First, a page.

The snow on old Army Pass turned out to be no problem – it had either melted enough that it was no longer over the trail or there was an easy route around the remaining snow. My second FKT attempt had good timing. I surmised that a couple of weeks ago (e.g. during my prior attempt) the snow would have created some difficulties. At some point I decided to check the mileage back to the trailhead. I hadn’t calculated or thought about it for some time and my recollection was that it was only about 4.5 miles or so from the bottom of the pass. My heart sank as I added up the miles. It was around 7 miles to the trail head and I was so tired that I couldn’t manage to break out into a jog, so it would take even longer than usual. I swore that the terrain was flat or uphill, requiring too much energy to jog at this point, but after reviewing the profile at home, it was clearly downhill. I again relied on my headphones, moving meditation breathing techniques, and every bit of positive self-talk I could muster to cover these last miles. I tried not to look at the map too much, for the lack of progress was depressing. I occasionally found my pace slowing and I had to work at making my legs move. I definitely was seeing things. My vision would briefly blur and distort. My eye lids would close as my head bob for brief moments, while hiking. I started to fantasize about how soft a bed of pine needles might be. Thoughts of adding time to my FKT kept me going. “Are you seriously going to try to take a nap this close to the trailhead instead of pushing on to your nice, warm bed in the Sprinter?!” Luckily I did not take a wrong turn on the way to the trail head. I was in the midst of definitively the hardest push of the entire FKT attempt. Thank goodness I was not somewhere beyond Russell trying to get to Williamson right now…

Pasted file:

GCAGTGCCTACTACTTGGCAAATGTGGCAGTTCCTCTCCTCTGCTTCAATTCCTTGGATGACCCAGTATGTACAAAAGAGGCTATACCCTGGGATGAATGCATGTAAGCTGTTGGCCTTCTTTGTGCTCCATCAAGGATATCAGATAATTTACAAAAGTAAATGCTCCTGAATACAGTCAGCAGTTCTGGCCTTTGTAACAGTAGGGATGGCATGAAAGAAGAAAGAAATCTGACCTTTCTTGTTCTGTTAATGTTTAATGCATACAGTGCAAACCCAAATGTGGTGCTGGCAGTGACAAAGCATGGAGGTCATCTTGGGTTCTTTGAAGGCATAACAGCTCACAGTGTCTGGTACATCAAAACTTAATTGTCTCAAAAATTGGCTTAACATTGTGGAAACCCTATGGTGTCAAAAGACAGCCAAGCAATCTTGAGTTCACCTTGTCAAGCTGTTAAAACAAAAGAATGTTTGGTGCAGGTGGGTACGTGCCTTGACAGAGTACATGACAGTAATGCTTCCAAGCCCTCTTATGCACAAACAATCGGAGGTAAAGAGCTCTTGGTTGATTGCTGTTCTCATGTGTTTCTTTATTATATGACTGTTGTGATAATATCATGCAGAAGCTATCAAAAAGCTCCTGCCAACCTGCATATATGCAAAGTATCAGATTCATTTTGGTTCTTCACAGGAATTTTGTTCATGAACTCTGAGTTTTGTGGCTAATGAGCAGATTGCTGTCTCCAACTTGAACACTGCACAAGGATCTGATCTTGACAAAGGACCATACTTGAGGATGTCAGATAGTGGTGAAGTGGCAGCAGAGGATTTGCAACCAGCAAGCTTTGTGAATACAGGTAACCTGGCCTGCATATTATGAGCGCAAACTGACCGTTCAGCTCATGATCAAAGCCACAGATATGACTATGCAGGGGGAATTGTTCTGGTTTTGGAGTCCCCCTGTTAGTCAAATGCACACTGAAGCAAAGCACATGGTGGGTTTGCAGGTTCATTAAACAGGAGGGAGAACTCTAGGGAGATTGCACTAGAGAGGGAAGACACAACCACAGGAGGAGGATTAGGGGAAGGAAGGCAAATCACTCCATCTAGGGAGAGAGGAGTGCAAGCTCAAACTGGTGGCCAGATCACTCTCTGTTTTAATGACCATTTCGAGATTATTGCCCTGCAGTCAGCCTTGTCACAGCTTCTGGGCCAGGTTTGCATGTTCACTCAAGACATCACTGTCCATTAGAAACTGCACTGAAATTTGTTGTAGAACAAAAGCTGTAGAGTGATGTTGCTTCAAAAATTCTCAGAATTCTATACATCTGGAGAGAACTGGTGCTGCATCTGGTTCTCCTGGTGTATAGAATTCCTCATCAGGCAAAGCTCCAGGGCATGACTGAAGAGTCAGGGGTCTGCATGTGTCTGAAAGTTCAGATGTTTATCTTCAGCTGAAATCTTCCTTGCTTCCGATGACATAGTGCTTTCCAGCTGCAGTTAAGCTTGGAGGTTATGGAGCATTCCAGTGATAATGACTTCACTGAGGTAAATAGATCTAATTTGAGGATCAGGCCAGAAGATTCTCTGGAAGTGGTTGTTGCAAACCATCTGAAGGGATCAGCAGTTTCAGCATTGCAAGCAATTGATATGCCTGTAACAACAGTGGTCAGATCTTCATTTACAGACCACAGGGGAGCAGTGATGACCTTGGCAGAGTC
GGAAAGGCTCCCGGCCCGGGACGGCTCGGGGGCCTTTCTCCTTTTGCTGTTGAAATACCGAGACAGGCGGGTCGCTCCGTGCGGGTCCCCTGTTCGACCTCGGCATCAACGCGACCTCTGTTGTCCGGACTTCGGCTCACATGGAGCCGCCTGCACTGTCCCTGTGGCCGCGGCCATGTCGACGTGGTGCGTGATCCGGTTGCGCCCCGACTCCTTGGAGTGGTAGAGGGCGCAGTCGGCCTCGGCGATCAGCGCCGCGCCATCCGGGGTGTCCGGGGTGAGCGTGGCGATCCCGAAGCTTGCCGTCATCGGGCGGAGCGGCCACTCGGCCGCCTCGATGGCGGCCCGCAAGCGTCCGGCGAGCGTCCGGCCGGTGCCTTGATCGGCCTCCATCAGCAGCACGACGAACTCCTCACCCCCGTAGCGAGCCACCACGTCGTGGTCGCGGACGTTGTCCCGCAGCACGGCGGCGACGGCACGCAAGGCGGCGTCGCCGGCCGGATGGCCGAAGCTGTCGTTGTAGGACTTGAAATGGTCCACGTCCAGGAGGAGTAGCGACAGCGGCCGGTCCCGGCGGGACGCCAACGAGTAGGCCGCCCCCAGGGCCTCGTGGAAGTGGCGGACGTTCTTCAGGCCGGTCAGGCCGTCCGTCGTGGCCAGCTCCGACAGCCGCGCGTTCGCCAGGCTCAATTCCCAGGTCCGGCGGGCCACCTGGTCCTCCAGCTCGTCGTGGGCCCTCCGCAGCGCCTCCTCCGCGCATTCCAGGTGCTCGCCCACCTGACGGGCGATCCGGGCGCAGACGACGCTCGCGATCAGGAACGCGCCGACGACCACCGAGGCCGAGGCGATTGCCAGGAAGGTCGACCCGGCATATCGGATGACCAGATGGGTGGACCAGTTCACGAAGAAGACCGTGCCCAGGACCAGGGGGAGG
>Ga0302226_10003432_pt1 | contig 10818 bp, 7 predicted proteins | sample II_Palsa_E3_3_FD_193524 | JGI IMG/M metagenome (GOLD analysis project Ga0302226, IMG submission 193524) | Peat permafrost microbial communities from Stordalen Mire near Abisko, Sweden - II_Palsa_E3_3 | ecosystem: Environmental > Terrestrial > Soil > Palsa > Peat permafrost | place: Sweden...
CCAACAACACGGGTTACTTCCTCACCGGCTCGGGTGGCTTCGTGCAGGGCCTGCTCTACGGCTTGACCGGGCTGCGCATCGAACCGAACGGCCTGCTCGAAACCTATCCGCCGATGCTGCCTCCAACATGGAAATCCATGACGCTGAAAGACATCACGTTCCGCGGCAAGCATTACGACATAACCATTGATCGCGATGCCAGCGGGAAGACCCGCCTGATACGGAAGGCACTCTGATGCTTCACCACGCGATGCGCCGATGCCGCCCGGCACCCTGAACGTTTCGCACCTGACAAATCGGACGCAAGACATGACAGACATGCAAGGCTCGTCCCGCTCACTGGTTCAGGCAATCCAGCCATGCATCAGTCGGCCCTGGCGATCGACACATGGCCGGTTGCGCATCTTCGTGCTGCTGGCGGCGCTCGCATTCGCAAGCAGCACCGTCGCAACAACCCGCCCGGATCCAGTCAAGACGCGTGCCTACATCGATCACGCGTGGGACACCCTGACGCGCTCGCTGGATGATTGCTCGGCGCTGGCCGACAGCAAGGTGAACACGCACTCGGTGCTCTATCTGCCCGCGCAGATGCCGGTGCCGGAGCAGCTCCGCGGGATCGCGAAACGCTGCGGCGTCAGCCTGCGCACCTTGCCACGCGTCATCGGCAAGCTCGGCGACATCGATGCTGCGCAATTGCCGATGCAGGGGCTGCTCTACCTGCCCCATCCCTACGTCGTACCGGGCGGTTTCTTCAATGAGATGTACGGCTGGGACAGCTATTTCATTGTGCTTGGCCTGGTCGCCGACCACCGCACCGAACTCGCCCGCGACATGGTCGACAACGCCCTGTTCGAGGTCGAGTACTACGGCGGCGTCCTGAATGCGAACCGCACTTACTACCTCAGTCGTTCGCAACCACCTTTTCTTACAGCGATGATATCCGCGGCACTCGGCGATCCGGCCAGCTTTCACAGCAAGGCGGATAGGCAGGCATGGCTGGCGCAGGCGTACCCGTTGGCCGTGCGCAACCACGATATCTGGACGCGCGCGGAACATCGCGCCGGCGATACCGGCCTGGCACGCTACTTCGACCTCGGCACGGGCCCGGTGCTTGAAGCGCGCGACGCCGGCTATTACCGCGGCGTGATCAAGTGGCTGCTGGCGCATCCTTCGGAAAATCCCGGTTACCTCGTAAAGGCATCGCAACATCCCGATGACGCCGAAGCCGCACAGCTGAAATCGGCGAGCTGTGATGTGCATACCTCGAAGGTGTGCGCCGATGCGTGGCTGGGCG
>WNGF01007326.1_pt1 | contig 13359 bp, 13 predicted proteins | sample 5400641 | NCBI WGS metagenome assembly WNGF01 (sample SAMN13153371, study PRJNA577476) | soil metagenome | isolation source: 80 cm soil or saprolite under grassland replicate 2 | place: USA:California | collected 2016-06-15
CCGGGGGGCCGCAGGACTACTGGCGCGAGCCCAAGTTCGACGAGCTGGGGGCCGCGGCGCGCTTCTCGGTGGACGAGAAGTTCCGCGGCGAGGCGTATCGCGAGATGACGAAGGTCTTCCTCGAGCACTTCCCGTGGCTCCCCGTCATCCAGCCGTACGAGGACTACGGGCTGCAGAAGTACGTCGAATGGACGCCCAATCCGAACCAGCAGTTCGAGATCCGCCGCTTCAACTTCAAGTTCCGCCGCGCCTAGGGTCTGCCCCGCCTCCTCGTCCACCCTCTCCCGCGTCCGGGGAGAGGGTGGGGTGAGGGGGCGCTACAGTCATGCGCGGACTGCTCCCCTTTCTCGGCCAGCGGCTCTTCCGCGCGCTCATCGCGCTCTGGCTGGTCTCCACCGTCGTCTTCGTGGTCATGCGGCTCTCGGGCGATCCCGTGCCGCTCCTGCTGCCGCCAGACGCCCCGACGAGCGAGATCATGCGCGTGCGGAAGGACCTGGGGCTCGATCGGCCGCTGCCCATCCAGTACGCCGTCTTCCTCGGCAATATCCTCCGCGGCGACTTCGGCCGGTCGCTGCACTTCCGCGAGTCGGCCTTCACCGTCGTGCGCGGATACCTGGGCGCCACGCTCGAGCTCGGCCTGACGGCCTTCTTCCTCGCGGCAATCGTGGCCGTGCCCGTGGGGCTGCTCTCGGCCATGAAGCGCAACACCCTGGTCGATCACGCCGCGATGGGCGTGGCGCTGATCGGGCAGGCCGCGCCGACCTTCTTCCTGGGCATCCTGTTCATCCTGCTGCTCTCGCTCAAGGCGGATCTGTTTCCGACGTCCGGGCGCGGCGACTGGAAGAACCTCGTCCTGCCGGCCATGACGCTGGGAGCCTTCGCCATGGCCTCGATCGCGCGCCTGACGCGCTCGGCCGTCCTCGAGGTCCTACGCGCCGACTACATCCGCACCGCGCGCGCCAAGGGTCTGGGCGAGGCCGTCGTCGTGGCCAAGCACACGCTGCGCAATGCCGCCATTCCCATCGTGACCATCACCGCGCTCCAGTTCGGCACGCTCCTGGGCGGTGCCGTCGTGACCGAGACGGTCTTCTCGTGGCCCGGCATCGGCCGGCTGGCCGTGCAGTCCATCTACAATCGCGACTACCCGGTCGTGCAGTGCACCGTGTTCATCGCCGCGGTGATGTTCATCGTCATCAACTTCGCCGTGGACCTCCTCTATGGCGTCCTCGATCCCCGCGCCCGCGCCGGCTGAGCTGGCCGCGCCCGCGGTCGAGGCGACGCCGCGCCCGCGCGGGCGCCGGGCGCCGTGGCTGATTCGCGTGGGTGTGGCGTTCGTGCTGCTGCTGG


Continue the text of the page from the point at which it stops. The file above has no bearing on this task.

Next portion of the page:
The first signs of daylight were visible on the horizon. I was about 3 miles away from the trail head. “You can do 3 miles – that’s easy!” I passed a few people going in the opposite direction and wondered what the hell they were up to (never mind myself) – they did not look like Langley climbers. For the first time, I actually felt a little nervous about being alone. Something about them gave me the heebie geebies.